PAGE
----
36. 36. Romantic Period Romantic Period Roughly the first third of the 19th century. Writers of romantic literature are more concerned with imagination and feeling than with the power of reason. The glory of the age is notably seen in the Poetry of Wordsworth, Coleridge, Byron, Shelley and Keats, who were grouped into two Passive poets/ Lake poets William Wordsworth Samuel Taylor Coleridge Robert Southey Active poets George Gordon Byron Percy Bysshe Shelley John Keats
  37. 37. Lake Poets The three poets have often been mentioned as the ―Lake Poets‖. Because they lived in the Lake District in the northwestern part of England. The three traversed the same path in politics and in poetry, beginning as radicals and closing as conservatives. William Wordsworth He is the representative poet of the early Romanticism. Like other Romantics, Wordsworth’s personality and poetry were deeply influenced by his love of nature, especially by the sights and scenes of the Lake Country, in which he spent most of his mature life. A profoundly earnest and sincere thinker, he displayed a high seriousness tempered with tenderness and a love of simplicity. His works: Lyrical Ballads To the Cuckoo I Wandered Lonely as a Cloud Lines Written in Early Spring Lucy Poems
  38. 38. Samuel Taylor Coleridge (1772–1834) an English poet, critic and philosopher who was, along with his friend William Wordsworth, one of the founders of the Romantic Movement in England and one of the Lake Poets. He is known for his poems The Rime of the Ancient Mariner, as well as his major prose work Biographia Literaria. Robert Southey (1774–1843) an English poet of Romantic school, one of the "Lake Poets", and Poet Laureate for 30 years from 1813 to his death in 1843. He was a prolific letter writer, literary scholar, essay writer, historian and biographer. Perhaps his most enduring contribution to literary history is the immortal children's classic, The Story of the Three Bears, the original Goldilocks story, which first saw print in 1834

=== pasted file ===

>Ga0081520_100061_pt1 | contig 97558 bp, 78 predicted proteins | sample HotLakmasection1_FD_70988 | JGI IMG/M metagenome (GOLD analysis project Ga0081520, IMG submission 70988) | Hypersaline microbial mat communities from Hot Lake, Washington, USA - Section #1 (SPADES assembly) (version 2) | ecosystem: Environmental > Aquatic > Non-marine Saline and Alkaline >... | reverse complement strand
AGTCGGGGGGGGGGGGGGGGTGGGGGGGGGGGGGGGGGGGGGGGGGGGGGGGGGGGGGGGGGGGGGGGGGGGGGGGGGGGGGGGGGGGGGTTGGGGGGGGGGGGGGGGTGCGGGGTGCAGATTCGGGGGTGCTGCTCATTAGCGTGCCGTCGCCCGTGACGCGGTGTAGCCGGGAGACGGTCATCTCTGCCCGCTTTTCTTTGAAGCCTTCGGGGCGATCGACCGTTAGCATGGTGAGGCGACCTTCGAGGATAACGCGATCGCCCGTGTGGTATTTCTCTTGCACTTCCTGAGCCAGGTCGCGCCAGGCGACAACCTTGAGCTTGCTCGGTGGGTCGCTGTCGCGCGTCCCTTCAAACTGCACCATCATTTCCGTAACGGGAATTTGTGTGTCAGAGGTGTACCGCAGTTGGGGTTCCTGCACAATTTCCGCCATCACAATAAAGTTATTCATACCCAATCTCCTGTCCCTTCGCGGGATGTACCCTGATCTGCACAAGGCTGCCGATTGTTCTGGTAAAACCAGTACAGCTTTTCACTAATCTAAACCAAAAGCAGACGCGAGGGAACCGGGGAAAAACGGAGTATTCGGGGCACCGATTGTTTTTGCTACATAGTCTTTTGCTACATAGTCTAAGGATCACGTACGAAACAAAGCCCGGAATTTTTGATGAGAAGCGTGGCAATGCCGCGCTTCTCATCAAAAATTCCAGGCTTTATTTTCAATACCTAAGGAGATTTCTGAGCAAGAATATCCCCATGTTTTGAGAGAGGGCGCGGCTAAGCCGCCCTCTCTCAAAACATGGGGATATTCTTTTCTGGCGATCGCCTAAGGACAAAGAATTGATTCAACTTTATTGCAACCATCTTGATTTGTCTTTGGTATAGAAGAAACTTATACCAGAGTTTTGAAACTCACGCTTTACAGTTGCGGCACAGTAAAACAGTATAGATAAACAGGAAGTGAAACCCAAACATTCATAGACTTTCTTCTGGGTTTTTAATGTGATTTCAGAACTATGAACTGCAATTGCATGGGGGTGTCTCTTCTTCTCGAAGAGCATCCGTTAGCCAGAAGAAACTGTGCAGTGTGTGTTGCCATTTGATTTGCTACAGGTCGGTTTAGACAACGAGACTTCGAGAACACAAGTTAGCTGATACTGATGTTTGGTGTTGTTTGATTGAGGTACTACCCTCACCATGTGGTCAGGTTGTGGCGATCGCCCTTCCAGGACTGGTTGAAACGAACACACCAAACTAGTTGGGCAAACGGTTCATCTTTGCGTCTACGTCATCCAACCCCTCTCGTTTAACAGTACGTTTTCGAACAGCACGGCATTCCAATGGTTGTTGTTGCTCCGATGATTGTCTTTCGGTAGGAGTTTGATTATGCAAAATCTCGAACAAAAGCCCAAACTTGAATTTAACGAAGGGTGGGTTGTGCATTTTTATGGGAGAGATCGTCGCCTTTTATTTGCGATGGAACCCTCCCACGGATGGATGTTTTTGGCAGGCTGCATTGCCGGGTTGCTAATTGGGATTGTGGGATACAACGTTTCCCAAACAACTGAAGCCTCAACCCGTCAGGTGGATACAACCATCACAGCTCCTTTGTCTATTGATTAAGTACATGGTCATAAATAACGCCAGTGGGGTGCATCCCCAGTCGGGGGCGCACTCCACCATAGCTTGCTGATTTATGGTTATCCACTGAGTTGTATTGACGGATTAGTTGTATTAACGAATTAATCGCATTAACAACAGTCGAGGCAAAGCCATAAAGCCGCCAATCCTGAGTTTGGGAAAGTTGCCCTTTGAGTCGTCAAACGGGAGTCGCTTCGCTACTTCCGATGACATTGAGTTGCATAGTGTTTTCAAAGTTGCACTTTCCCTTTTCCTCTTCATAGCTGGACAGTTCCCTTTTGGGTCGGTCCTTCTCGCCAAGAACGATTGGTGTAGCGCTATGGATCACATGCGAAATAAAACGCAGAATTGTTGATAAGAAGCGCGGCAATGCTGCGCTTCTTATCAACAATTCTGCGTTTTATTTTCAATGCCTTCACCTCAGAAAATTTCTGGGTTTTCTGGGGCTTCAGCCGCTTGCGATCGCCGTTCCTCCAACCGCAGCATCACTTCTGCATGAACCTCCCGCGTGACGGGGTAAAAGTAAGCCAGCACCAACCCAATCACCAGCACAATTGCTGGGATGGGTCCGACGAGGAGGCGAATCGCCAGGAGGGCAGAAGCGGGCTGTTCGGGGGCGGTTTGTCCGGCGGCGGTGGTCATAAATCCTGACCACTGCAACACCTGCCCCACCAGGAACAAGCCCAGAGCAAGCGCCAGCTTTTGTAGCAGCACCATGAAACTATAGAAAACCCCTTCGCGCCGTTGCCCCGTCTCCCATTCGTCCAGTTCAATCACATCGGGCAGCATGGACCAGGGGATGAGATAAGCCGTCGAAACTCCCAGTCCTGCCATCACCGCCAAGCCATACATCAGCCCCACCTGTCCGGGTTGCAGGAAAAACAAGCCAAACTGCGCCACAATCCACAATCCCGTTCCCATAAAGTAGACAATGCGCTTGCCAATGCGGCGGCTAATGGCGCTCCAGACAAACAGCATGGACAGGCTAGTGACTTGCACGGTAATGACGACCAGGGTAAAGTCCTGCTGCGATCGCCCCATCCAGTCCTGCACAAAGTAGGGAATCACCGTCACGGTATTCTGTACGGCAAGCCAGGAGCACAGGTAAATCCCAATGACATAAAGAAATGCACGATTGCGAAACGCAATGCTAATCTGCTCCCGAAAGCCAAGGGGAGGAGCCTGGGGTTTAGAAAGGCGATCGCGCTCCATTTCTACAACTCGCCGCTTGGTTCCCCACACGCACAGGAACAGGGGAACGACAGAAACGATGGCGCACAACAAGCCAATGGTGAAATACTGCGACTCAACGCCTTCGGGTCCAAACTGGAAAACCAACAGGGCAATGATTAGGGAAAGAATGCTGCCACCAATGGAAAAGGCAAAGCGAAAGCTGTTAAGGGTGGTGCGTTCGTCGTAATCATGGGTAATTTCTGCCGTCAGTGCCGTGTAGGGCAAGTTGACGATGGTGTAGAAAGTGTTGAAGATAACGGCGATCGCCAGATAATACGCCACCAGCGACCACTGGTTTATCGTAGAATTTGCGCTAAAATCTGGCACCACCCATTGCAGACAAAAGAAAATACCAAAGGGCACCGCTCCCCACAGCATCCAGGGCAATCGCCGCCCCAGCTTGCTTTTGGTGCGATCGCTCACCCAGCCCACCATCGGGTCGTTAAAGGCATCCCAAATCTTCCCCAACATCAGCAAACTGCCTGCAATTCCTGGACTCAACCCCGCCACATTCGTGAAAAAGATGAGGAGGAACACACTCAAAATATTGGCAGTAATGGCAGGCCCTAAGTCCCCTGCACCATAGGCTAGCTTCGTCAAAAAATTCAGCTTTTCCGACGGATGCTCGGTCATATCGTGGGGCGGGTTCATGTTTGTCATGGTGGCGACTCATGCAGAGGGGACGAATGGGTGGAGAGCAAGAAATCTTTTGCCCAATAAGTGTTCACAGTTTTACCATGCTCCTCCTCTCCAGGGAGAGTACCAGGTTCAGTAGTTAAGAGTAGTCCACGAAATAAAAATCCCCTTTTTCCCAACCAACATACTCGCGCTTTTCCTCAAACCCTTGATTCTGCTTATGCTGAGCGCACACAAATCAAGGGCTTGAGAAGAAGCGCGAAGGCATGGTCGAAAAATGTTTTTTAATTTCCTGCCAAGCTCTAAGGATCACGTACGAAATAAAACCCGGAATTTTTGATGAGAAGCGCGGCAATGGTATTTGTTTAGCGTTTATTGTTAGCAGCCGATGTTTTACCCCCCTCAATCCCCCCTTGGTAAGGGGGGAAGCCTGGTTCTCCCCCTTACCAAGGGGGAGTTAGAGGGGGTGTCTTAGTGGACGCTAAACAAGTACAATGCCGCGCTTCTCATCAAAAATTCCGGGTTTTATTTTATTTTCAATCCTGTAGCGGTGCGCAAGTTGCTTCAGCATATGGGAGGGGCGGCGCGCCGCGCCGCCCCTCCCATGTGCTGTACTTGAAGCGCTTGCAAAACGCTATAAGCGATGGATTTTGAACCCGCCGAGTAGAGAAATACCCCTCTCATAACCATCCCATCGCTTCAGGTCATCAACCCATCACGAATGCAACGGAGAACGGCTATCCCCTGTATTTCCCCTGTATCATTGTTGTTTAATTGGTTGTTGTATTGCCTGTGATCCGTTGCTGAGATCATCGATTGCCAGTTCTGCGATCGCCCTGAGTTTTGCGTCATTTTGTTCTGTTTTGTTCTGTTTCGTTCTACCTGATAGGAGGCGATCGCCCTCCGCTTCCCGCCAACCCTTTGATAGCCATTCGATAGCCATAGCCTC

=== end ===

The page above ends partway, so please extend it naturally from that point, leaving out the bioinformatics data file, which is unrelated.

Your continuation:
39. 39. George Gordon Byron (1788–1824) a British poet and a leading figure in Romanticism. He is regarded as one of the greatest European poets and remains widely read and influential, both in the English speaking world and beyond. Byron's fame rests not only on his writings but also on his life, which featured extravagant living, numerous love affairs, debts, separation, marital exploits. He was famously described by Lady Caroline Lamb His major works: Child Harold’s Pilgrimage Don Juan Percy Bysshe Shelley (1792–1822) one of the major English Romantic poets and is widely considered to be among the finest lyric poets in the English language. He was famous for his association with John Keats and Lord Byron. His major works: Prometheus Unbound Ode to the West Wind A Defence of Poetry The Revolt of Islam
  40. 40. John Keats (1795–1821) one of the principal poets of the English Romantic movement. During his short life, his work received constant critical attacks from periodicals of the day, but his posthumous influence on poets has been immense. Elaborate word choice and sensual imagery characterize Keats's poetry. Major works: Isabella The Eve of St. Agnes, Lamia Ode to a Nightingale
  41. 41. V. The Romantic Period (Years: 1798 – 1832 ) A. Content/Themes/Influences: 1. human knowledge consists of impressions and ideas formed in the individual’s mind 2. introduction of Gothic elements and terror/horror stories and novels 3. in nature one can find comfort and peace that the man-made urbanized towns and factory environments cannot offer B. Style/Genres: 1. poetry 2. lyrical ballads C. Effects Literature Had on the Culture: 1. evil attributed to society not to human nature 2. human beings are basically good 3. movement of protest: a desire for personal freedom 4. children seen as hapless victims of poverty and exploitation
  42. 42. D. Historical Context: 1. Napoleon rises to power in France and opposes England militarily and economically 2. gas lamps developed 3. Tory philosophy that government should NOT interfere with private enterprise 4. middle class gains representation in the British parliament 5. railroads begin to run E. Key Literature/Authors: 1. Novelists : Jane Austen and Mary Shelley 2. Poets Robert Burns William Blake William Wordsworth Samuel Taylor Coleridge Percy Shelley Lord Byron John Keats
  43. 43. 19th Century Novels Mary Shelley Walter Scott Jane Austen Bronte Sisters Charles Dickens William Makepeace Thackeray Thomas Hardy